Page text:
Archive

October 27, 2010

The Exorcist

Also this week: Maniac, TCM Hammer Horror, The 8 Diagram Pole Fighter





Horror Highlights of the Week
The Exorcist (Warner) And you thought the flying pea soup looked gross in standard definition... The original theatrical version and an extended cut boasting newly restored footage of William Friedkin’s 1973 supernatural blockbuster are both available in this Blu-ray that, according to the director, “represents the very best print ever made of The Exorcist.” The film may not be as blood-spattered as today’s horror crop, but its visceral impact hasn’t diminished and appears even more impressive in this presentation. The Exorcist endures as one of the scariest movies of all time because of its still-shocking portrayal of a demonically possessed 12-year-old girl that is just as much of a jolt to the senses as Friedkin’s masterful manipulation of sights and sounds. Extras offer commentaries, all-new documentaries, interviews and lots more.
Maniac (Blue Underground) Freaky fact: the famous tune from Flashdance was initially intended as a straight-up homage to William Lustig’s 1980 sleazoid slasher, Maniac, until producers wanted it to be less serial killer-ish. (“He’s a manic, maniac that’s for sure / He will kill your cat and nail him to the door” was the original chorus.) This release marks the 30th anniversary of a once controversial cult item about a city stalker haunted by his dead mother.(Familiar premise, but Lustig’s maniac is far grittier than Hitchcock’s psycho.) Sculpting the ugliness is special effects wizard Tom Savini, who also makes a brief cameo before getting his head shot off in what is arguably the film’s grisliest death — to the extent that it motivated Gene Siskel to walk out after just 30 minutes. Extras are superior to the feature. We get commentaries, interviews and a tribute to late, great character actor Joe Spinell, who portrayed the titular maniac.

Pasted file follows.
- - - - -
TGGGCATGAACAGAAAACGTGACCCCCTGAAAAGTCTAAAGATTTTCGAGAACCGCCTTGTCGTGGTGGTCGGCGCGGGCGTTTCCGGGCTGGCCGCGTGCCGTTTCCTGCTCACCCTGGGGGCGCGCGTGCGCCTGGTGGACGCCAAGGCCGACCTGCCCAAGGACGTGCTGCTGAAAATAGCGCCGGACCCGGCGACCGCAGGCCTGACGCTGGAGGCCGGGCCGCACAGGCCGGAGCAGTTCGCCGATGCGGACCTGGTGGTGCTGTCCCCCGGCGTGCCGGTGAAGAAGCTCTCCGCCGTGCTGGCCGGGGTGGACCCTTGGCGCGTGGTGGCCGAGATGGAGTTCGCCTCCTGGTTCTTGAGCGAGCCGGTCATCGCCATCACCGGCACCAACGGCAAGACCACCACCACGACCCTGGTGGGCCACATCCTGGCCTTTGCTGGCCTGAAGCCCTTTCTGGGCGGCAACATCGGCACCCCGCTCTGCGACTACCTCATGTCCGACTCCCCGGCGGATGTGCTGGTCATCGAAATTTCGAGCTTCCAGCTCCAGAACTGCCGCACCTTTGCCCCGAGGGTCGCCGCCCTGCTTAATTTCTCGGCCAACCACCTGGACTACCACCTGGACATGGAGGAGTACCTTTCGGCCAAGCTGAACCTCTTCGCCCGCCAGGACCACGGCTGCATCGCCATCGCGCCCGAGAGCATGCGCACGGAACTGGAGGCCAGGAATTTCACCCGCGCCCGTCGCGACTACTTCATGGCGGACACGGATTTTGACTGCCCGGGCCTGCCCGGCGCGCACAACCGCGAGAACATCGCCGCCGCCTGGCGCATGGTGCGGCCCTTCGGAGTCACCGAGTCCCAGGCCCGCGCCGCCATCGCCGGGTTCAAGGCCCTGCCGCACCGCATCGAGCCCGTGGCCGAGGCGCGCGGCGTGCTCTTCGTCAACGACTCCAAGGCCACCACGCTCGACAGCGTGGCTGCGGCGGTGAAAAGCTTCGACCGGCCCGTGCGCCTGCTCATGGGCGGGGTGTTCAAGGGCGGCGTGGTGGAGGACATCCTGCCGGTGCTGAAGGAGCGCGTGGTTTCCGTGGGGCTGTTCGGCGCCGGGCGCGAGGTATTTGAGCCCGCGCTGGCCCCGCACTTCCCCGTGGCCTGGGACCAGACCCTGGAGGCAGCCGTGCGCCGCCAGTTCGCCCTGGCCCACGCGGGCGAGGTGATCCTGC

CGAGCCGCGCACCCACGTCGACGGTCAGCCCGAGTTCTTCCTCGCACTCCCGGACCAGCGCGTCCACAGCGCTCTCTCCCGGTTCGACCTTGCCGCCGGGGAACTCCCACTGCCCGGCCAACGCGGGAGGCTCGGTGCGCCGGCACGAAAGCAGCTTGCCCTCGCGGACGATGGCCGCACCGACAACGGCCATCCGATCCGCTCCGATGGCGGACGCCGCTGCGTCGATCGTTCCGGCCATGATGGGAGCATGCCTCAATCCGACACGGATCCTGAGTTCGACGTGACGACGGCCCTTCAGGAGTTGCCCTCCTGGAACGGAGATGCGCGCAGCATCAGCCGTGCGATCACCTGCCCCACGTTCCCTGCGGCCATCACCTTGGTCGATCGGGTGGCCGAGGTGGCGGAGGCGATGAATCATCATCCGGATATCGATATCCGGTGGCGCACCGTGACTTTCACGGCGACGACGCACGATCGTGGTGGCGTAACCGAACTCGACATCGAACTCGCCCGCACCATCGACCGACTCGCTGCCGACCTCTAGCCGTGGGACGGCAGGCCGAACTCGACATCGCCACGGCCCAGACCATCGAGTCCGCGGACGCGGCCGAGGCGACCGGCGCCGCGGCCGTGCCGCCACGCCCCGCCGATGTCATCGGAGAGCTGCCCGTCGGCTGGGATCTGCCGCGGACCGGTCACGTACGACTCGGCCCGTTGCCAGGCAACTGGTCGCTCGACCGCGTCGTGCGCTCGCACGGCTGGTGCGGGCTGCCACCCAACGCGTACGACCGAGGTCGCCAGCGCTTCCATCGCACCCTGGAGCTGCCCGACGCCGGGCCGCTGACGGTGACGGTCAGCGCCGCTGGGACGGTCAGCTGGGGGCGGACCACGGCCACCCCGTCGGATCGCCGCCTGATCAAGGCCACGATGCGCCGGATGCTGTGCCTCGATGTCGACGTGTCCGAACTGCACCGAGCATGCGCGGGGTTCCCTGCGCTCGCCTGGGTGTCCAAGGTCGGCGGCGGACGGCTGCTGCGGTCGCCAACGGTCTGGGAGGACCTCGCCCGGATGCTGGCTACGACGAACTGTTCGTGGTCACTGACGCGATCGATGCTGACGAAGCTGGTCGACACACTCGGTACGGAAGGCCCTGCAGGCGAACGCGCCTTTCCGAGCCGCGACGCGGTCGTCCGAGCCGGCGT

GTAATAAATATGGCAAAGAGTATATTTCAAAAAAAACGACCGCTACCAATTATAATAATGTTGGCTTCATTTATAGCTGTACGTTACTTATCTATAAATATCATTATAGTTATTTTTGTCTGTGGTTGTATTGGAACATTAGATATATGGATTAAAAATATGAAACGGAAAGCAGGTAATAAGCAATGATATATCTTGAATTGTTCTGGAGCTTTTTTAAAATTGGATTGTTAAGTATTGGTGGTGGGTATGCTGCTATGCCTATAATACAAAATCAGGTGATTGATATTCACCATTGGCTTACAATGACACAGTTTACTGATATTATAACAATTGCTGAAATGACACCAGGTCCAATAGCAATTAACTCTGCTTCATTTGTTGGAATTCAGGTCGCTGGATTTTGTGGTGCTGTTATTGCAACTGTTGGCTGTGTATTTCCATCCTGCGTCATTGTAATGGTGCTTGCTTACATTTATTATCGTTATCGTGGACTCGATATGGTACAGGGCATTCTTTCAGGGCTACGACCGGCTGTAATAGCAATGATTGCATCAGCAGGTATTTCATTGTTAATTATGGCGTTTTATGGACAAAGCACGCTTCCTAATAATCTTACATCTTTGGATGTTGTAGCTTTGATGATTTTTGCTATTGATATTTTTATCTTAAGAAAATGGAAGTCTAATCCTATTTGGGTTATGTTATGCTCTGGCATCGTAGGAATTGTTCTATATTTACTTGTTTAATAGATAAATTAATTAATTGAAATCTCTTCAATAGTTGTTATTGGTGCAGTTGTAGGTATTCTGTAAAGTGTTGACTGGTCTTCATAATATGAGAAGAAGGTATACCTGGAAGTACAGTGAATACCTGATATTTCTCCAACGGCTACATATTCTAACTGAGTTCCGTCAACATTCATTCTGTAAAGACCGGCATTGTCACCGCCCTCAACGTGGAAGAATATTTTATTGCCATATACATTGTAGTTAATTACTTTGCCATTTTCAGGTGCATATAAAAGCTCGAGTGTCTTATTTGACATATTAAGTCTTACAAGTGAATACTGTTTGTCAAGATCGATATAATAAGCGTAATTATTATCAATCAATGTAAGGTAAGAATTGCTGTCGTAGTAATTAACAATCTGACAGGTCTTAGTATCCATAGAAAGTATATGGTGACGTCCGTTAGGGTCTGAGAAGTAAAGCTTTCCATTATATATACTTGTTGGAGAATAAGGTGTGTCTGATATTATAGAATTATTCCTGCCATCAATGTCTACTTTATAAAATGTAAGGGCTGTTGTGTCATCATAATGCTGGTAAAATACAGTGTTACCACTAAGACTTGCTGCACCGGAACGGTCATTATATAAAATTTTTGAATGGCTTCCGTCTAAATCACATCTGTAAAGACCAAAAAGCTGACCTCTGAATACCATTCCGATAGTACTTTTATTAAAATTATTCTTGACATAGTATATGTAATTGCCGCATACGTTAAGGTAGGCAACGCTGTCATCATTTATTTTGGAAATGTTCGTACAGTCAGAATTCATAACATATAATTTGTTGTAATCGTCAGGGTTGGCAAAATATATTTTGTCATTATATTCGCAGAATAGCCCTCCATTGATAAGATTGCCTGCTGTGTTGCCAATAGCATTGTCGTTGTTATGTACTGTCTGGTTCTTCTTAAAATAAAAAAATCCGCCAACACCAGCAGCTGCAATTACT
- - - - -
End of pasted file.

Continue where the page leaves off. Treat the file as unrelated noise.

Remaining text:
TCM Hammer Horror (Warner) A perfect Halloween treat: Hammer’s devilishly dirt-cheap collection containing Horror of DraculaDracula Has Risen From the GraveThe Curse of Frankenstein andFrankenstein Must Be Destroyed. Made during the British studio’s late-’50s to early-’70s heyday, these creature features revamped old Universal horror icons from the 1930s and, in many ways, surpassed them. Three of them star Peter Cushing as either the dashing Dr. Van Helsing or the diabolical Dr. Frankenstein. The same ratio applies to the indelible Christopher Lee as either Dracula or Frankenstein’s moody monster. Extras: Trippy trailers and trivia.
The 8 Diagram Pole Fighter (Alliance) Liu Chia Liang’s martial arts masterpiece may not be a horror title, but grindhouse-style kung fu is as good as it gets when it comes to midnight-movie-watching. After one of the most violent and impressive battles in the entire Shaw Brothers catalogue, a surviving soldier flees to a monastery where he trains to become a badass pole fighter and serve cold vengeance to the clan that betrayed his family. Extras: nothing here but a solid transfer and the choice between original Mandarin with English subtitles and even campier English dub.